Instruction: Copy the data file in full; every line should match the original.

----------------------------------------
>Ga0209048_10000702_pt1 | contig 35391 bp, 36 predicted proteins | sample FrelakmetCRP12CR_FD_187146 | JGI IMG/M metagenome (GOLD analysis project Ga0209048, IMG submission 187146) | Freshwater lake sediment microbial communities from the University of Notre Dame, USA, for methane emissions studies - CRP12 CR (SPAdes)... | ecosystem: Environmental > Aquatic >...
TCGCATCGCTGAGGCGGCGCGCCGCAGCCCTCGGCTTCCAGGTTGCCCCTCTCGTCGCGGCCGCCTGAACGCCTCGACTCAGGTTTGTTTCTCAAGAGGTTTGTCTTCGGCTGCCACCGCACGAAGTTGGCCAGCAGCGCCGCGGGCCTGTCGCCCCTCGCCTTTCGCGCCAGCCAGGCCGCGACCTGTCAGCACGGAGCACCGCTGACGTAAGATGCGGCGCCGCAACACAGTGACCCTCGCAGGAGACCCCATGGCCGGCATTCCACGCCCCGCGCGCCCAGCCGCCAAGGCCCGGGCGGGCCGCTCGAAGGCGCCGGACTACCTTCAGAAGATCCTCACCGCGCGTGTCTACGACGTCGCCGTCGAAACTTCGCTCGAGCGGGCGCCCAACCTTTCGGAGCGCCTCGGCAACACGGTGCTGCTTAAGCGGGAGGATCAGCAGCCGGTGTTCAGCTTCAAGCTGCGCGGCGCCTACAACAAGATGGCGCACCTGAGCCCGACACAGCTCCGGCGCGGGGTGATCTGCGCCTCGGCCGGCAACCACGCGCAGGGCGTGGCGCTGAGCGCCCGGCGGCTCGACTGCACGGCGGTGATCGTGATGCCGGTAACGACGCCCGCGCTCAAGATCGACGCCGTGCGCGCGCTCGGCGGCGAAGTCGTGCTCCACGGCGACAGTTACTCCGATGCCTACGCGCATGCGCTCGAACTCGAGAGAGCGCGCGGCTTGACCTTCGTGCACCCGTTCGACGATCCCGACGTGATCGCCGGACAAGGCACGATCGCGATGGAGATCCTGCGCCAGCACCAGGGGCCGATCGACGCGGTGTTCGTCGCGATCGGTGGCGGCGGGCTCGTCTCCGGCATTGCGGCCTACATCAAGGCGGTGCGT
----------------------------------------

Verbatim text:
>Ga0209048_10000702_pt1 | contig 35391 bp, 36 predicted proteins | sample FrelakmetCRP12CR_FD_187146 | JGI IMG/M metagenome (GOLD analysis project Ga0209048, IMG submission 187146) | Freshwater lake sediment microbial communities from the University of Notre Dame, USA, for methane emissions studies - CRP12 CR (SPAdes)... | ecosystem: Environmental > Aquatic >...
TCGCATCGCTGAGGCGGCGCGCCGCAGCCCTCGGCTTCCAGGTTGCCCCTCTCGTCGCGGCCGCCTGAACGCCTCGACTCAGGTTTGTTTCTCAAGAGGTTTGTCTTCGGCTGCCACCGCACGAAGTTGGCCAGCAGCGCCGCGGGCCTGTCGCCCCTCGCCTTTCGCGCCAGCCAGGCCGCGACCTGTCAGCACGGAGCACCGCTGACGTAAGATGCGGCGCCGCAACACAGTGACCCTCGCAGGAGACCCCATGGCCGGCATTCCACGCCCCGCGCGCCCAGCCGCCAAGGCCCGGGCGGGCCGCTCGAAGGCGCCGGACTACCTTCAGAAGATCCTCACCGCGCGTGTCTACGACGTCGCCGTCGAAACTTCGCTCGAGCGGGCGCCCAACCTTTCGGAGCGCCTCGGCAACACGGTGCTGCTTAAGCGGGAGGATCAGCAGCCGGTGTTCAGCTTCAAGCTGCGCGGCGCCTACAACAAGATGGCGCACCTGAGCCCGACACAGCTCCGGCGCGGGGTGATCTGCGCCTCGGCCGGCAACCACGCGCAGGGCGTGGCGCTGAGCGCCCGGCGGCTCGACTGCACGGCGGTGATCGTGATGCCGGTAACGACGCCCGCGCTCAAGATCGACGCCGTGCGCGCGCTCGGCGGCGAAGTCGTGCTCCACGGCGACAGTTACTCCGATGCCTACGCGCATGCGCTCGAACTCGAGAGAGCGCGCGGCTTGACCTTCGTGCACCCGTTCGACGATCCCGACGTGATCGCCGGACAAGGCACGATCGCGATGGAGATCCTGCGCCAGCACCAGGGGCCGATCGACGCGGTGTTCGTCGCGATCGGTGGCGGCGGGCTCGTCTCCGGCATTGCGGCCTACATCAAGGCGGTGCGT